Posted in China

Smarty Pants

I like to think of myself an academic person.

Both my Masters and my Bachelors are in science fields, and I’ve always regretted that being invested in science left me with little to no time to pursue any other interests. I did get the opportunity my senior year to take Intro to Acting (which was one of the lousiest classes I’ve ever taken), Public Speaking (the most boring class I’ve ever taken), and a History class (I won’t specify the era or location, but it was one of the best and most interesting classes I took in college).

I have always loved history and learning about other cultures, countries, religions… everything. Languages also have a big appeal to me. I currently fluently speak 2.5 (don’t judge me for speaking half of a language fluently) and continue to work on that remaining half, and I have a list of other languages I’d like to learn.

One thing that surprised me recently is that in all my studies and research of all cultures and eras of the world, I am really shamefully ignorant of Asian history. I know a few random facts that I sometimes use on my students, but I have so much that I am unaware of.

As I learn more about the region and China in specific, I am amazed at all I did not take the time to learn. There is a wealth of knowledge and such that I as an American have not learned, as our schools focus only on the Western aspect of things… and I can’t wait to learn more. Wish me luck!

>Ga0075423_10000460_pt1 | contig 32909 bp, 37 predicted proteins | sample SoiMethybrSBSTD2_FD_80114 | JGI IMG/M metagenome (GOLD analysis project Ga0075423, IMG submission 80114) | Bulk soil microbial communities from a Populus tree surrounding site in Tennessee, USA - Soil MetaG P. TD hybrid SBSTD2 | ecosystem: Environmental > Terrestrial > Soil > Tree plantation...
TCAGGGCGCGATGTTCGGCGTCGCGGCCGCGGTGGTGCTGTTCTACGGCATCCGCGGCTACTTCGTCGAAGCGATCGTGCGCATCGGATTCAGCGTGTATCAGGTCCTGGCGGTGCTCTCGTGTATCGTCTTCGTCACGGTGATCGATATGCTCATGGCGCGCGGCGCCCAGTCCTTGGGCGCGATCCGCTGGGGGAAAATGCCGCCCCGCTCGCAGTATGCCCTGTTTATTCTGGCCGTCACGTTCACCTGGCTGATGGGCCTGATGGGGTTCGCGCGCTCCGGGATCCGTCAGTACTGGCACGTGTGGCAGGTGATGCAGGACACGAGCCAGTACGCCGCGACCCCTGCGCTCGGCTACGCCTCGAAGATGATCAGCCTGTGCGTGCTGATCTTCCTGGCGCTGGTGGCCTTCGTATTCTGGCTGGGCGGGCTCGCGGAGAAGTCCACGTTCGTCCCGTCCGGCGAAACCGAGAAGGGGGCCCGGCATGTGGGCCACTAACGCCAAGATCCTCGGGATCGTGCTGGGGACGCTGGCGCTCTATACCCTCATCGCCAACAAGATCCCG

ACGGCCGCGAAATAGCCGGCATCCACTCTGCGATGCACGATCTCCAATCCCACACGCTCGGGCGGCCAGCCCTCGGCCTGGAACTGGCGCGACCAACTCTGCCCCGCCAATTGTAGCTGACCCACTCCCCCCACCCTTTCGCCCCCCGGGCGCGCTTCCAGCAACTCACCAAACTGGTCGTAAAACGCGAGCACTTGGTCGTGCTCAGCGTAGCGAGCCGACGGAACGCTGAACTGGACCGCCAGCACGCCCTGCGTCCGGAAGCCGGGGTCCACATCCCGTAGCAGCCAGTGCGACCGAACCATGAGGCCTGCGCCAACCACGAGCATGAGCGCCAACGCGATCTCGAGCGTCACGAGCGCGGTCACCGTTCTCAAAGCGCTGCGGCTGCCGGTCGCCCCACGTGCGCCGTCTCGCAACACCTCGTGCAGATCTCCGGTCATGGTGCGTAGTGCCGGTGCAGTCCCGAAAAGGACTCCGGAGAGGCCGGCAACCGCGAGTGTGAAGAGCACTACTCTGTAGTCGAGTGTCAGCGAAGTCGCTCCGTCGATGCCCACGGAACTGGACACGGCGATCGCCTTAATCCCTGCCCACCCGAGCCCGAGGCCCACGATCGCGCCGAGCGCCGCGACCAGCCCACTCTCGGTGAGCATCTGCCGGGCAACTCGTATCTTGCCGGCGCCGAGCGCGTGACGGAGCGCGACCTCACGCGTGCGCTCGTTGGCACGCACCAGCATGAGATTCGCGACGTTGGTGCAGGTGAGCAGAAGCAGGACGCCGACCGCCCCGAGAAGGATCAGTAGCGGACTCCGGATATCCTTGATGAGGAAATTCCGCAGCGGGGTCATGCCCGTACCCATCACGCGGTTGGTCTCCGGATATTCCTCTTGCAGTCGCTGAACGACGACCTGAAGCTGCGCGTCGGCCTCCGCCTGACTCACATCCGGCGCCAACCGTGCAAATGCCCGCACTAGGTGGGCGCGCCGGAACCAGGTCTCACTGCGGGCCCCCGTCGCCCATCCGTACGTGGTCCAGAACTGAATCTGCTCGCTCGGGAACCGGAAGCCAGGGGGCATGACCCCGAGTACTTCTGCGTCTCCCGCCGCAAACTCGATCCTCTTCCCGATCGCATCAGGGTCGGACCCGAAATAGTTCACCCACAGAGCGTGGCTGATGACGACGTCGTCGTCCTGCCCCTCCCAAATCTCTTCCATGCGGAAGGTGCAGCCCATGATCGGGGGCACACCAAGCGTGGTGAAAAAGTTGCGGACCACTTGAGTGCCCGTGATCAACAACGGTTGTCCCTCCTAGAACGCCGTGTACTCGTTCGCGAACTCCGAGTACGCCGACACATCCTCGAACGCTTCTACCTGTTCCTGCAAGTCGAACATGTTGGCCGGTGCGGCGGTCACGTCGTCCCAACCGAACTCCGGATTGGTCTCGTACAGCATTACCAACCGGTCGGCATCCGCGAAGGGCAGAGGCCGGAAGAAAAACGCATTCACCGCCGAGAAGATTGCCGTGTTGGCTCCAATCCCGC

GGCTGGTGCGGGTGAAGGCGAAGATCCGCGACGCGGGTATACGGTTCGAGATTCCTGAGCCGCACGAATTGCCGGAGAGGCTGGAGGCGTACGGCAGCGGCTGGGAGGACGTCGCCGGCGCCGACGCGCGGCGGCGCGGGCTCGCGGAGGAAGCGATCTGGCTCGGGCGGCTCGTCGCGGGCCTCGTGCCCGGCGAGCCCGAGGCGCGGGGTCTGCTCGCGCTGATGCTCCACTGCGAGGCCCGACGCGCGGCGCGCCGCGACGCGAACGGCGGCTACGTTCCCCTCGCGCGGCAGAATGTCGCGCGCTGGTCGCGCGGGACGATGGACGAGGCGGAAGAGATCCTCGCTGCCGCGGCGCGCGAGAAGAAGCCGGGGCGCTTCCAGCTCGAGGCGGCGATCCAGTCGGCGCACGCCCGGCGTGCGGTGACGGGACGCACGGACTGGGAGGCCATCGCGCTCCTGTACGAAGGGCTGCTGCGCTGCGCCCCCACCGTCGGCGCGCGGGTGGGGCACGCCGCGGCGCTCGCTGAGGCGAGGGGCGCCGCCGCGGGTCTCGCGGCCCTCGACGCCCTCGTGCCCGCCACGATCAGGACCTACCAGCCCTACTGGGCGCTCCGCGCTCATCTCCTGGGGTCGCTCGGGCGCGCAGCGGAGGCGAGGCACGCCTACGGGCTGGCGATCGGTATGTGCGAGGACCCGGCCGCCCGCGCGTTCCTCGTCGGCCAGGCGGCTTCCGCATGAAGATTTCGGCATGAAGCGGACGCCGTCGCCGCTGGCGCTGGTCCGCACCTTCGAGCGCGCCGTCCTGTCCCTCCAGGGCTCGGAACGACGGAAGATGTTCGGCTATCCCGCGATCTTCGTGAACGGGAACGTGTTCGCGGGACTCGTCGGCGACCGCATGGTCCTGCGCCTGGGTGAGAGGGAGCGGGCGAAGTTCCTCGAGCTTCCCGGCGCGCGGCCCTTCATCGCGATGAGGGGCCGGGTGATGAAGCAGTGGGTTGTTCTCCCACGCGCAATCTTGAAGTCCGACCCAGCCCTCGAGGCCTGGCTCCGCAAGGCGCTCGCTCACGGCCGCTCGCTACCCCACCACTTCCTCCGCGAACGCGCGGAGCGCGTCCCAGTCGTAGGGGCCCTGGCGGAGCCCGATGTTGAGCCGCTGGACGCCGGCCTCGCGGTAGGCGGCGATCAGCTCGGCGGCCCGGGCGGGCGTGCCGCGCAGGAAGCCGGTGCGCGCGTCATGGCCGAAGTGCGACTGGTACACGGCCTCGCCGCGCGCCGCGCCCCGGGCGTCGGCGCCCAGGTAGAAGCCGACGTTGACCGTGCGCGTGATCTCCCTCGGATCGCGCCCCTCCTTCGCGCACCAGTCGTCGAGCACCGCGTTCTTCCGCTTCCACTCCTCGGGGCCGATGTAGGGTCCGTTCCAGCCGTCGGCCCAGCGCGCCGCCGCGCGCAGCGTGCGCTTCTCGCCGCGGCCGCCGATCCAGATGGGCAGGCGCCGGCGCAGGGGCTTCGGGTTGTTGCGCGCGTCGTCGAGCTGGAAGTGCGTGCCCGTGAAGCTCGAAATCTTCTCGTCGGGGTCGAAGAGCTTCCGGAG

P.S. Knowing another language generally guarantees a pretty fabulous A+ ;):



Enjoy my little descriptions of life and experiences, and feel free to leave any comments and or suggestions!

5 thoughts on “Smarty Pants

  1. so true about our schools really only focusing on western world history. i don’t read a lot of books and am pretty ignorant about history myself, but i would recommend reading Guns, Germs, and Steel (for a scientific look at all of human history around the world – disclaimer: I never finished this book) and A World Without Islam (book I’m currently reading that gives a somewhat neutral perspective take on the history of Islam throughout the world leading up all the way to about last year – it’s intent is not to tell the history but rather to point out the author’s belief that religion plays a very limited role in shaping struggles between peoples, but he ends up explaining a lot of Islamic history from a unique ‘3rd party bystander’ perspective)

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